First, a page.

Monday, February 2nd, 2004--only day 4 of my trip to England to help Mum get her life back her stroke on October 20th, but it felt as though I had been there so much longer.
When I first saw Mum in the hospital, changed on the outside: depressed; resigned; disheartened; slowed and limited in communication and physical abilities, it had been very hard.
I agonized over encouraging her to make the trip to Canada that I suspected had compromised her health. Had the risks been worth the wonderful memories we had made together over our four precious weeks together? Had my selfish desire to have her with us, exacted a terrible price that she had to pay?
I prayed that in the four weeks I now had to spend with Mum, I could make a difference for her.
Already a first sign of life--a Cadbury's Flake bar eaten--the whole thing! With enjoyment. Such a small thing--how could that be significant? But it meant a step back from depression.
Rob had to work, so in the afternoon I caught a bus to the hospital. The journey that would have taken less than half an hour by car, took two hours as the bus lumbered along, but I was not in a rush. Suddenly removed from the busy pace of my life at home in Canada, I had all the time in the world.
Before leaving I had called the Social Worker at the hospital, and we planned to meet over the next few days.
Mum was in better spirits. We had the treasure of an hour and a half together, munching on cheese and onion crisps (chips.) Mum needed only a little persuasion this time, to have a party!
We reminisced about many things in her past, and I read the Daily Light to her, and a short letter from The People's Friend, one of the magazines which her friend Trudy Cluderay had dropped off. Mum used to sit on the same hard, polished pew beside Trudy every week when she attended Alvechurch Baptist Church.
She told me she didn't read anymore but didn't mind when I read to her. We looked at photos of our home and the completed renovations that had been underway during her visit with us. Mum said it looked lovely.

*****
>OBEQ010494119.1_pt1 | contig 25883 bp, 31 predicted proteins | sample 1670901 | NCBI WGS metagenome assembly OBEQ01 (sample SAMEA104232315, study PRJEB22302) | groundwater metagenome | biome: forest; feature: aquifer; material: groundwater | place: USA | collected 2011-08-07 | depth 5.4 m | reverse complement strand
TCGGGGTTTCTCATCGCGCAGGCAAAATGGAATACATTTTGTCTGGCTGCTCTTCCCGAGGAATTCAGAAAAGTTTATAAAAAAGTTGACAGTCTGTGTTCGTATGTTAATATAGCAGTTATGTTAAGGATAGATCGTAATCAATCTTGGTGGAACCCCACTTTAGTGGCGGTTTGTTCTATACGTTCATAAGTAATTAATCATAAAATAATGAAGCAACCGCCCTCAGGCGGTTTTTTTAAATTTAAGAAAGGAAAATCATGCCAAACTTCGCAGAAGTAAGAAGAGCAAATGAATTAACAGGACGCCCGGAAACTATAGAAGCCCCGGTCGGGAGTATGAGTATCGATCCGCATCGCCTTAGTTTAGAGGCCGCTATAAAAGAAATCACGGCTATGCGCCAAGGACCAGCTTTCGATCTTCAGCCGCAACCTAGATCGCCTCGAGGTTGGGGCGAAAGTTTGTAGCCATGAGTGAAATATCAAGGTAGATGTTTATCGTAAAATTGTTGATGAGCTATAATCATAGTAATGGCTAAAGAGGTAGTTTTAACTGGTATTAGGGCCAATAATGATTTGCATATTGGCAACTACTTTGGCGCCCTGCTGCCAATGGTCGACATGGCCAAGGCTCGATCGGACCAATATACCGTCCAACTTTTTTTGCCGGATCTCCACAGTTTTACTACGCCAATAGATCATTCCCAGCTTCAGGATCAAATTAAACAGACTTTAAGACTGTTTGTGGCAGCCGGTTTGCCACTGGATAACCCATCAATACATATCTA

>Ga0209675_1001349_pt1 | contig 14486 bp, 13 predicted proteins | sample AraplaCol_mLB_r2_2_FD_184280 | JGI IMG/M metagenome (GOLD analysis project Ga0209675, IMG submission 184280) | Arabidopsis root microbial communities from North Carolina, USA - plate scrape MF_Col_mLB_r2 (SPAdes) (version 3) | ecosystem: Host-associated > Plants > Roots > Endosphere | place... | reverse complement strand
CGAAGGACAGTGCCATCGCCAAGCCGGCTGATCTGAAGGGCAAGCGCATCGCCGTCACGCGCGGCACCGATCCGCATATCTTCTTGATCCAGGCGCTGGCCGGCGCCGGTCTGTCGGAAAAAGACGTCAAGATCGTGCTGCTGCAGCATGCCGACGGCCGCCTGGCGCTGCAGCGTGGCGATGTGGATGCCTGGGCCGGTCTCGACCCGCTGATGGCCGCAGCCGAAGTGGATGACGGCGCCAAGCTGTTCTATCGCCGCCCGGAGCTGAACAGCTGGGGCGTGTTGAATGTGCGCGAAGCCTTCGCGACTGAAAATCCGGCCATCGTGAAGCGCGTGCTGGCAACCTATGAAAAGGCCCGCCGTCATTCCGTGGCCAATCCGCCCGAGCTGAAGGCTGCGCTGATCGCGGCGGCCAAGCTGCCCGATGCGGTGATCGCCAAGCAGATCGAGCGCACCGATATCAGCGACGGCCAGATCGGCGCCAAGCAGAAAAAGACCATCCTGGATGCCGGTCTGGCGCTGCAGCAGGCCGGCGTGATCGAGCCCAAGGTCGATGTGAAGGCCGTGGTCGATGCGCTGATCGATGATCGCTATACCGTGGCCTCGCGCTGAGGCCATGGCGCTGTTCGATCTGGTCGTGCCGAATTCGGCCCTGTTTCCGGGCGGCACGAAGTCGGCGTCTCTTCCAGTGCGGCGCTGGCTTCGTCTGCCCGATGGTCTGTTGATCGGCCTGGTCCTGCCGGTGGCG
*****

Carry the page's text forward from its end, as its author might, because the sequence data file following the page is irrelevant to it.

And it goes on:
The next day I found Mum sitting up and wearing her glasses. She had not wanted Rob to leave them before, but had agreed to wearing them on one of our visits and let him leave them that time.
I had taken in an enormous bunch of bright flowers; orange tiger lilies, yellow carnations, and white chrysanthemums; which her friend Trudy Cluderay had brought around early that morning from the church.
Mum said, "They must think an awful lot of me."
Suddenly she asked, "How old am I?"
When I said, "Seventy seven," she said, "Oh? I thought I was much older."
It was strange that it didn't feel odd to be having that conversation with Mum.
She told me, "I felt like giving up, but knowing that you are here has given me a spark." I tucked those words away in my heart, a treasure to cherish, and told her that it only took a spark to get a fire going!
As wonderful as the visit was, I hoped that Mum would be home soon, although I wondered how it would feel to have caregivers coming into the home to put Mum to bed and get her up. It felt like opening up our private world to strangers. Yet she needed what was called a "package of care," for when I would not be there to help.
The next day Mum was not as clear mentally or as clear of speech when I arrived, but I brought a little note book in which she could write, as I wondered if that might help with her communication when she was unable to retrieve a word verbally. In it she wrote "Mrs. Diana" and a last name beginning with W that I could not decipher. I teased her and we laughed together about her "going incognito."
She was so anxious to come home, and just as we were talking about it, Margaret, the Social Worker that I had spoken to, arrived!
She was a kindly woman of around my own age, and it was she who was putting together a plan for Mum's support system which she said was to start the following Monday, four days away.
I asked if we could have Mum home before then, since I was there and could care for her. Margaret said that would be the domain of the medical team caring for Mum, but they would call on Thursday, the next day, to let me know. It felt as though our lives were in the hands of so many "others," kind though they were. Meanwhile Margaret would be coming to do a health and safety inspection in preparation for the caregivers starting on Monday.
The week I would leave, Meals on Wheels were also to start.
I was so grateful to be there and to be able to help smooth the path home, both for Mum's sake and to support Rob, who had been alone up until now.
I looked forward to the news promised the next day, of Mum's return!
To be continued...